Preparation and availability
Traditional sambals are freshly made using traditional tools, such as a stone
pestle and mortar. Sambal can be served raw or cooked. The chili pepper, garlic, shallot and tomato are often freshly ground using a mortar, while the terasi or belacan (shrimp paste) is fried or burned first to kill its pungent smell as well as to release its aroma. Sambal might be prepared in bulk, as it can be easily stored in a well-sealed glass jar in the refrigerator for a week to be served with meals as a condiment.
 However, some households and restaurants insist on making freshly-prepared sambal just a few moments prior to consuming in order to ensure its freshness and flavor; this is known as sambal dadak (lit. "impromptu sambal" or "freshly made sambal"). Nevertheless, in most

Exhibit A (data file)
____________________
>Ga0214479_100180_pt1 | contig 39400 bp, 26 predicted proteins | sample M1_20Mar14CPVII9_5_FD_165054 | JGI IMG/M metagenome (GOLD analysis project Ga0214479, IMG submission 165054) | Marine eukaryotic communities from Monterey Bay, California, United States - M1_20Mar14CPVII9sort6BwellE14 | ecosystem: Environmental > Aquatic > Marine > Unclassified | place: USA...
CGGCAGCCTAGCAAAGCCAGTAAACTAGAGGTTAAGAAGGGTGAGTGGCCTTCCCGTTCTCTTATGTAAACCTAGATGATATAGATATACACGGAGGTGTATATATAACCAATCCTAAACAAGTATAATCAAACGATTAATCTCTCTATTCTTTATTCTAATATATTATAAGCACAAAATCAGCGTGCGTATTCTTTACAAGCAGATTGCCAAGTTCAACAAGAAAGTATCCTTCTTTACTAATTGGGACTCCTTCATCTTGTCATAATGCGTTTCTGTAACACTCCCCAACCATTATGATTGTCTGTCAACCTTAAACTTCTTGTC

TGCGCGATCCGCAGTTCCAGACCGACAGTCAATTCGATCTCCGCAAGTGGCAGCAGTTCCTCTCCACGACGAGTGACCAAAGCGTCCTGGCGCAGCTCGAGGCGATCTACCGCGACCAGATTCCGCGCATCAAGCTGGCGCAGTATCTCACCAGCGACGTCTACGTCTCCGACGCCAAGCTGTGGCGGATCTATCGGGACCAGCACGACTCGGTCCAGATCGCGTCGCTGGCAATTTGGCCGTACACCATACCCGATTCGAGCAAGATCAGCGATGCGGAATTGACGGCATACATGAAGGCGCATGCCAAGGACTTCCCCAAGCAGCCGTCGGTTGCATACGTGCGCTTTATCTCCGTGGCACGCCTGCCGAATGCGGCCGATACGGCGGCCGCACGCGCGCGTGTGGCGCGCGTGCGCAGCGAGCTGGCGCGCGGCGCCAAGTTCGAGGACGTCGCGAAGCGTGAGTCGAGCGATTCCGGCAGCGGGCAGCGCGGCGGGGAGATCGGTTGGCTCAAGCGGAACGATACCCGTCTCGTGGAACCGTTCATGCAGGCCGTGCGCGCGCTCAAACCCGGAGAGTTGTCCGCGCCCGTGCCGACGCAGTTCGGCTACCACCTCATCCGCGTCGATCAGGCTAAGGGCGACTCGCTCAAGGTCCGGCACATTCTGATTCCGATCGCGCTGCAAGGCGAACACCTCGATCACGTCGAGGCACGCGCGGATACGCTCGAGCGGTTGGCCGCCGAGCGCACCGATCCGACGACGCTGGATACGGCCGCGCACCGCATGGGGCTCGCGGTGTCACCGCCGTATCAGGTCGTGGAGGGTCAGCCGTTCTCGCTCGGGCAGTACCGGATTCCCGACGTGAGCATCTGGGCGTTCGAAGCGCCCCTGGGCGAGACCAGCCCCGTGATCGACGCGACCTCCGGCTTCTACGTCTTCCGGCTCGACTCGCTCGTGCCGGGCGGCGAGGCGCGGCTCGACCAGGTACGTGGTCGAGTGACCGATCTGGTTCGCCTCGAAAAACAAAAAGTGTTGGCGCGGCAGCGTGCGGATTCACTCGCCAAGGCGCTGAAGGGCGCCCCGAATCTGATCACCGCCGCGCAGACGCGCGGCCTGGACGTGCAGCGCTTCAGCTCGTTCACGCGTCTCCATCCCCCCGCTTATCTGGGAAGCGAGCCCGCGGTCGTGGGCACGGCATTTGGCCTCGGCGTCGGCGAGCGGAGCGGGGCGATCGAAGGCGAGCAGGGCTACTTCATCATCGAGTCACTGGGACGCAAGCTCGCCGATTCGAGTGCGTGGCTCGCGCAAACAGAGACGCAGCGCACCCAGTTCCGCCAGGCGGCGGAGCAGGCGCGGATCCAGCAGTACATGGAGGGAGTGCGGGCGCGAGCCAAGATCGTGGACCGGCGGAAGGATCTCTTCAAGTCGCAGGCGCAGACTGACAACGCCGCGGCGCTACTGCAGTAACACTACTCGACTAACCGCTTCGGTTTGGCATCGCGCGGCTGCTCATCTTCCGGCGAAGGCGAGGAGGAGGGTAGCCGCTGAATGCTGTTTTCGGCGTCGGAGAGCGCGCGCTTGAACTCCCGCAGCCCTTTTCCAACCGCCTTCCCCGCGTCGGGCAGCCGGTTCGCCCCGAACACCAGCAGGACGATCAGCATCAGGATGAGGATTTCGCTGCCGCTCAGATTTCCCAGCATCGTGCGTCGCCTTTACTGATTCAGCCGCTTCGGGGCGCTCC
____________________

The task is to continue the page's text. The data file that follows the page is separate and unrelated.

warung and restaurants, most sambal is prepared daily in bulk and offered as a hot and spicy condiment.
Today some brands of prepared, prepacked, instant, or ready-to-use sambal are available in
warung, traditional markets, supermarkets and convenience stores. Most are bottled sambal, with a few brands available in plastic or aluminum
sachet packaging. Compared to traditional sambals, bottled instant sambals often have a finer texture, more homogenous content, and thicker consistency, like
tomato ketchup, due to the machine-driven manufacturing process. Traditionally made sambals ground in a pestle and mortar usually have a coarse texture and consistency.
Several brands produce bottled sambals, among others are
Huy Fong Foods' sambal oelek,
Heinz ABC sambal terasi
 and several variants of sambal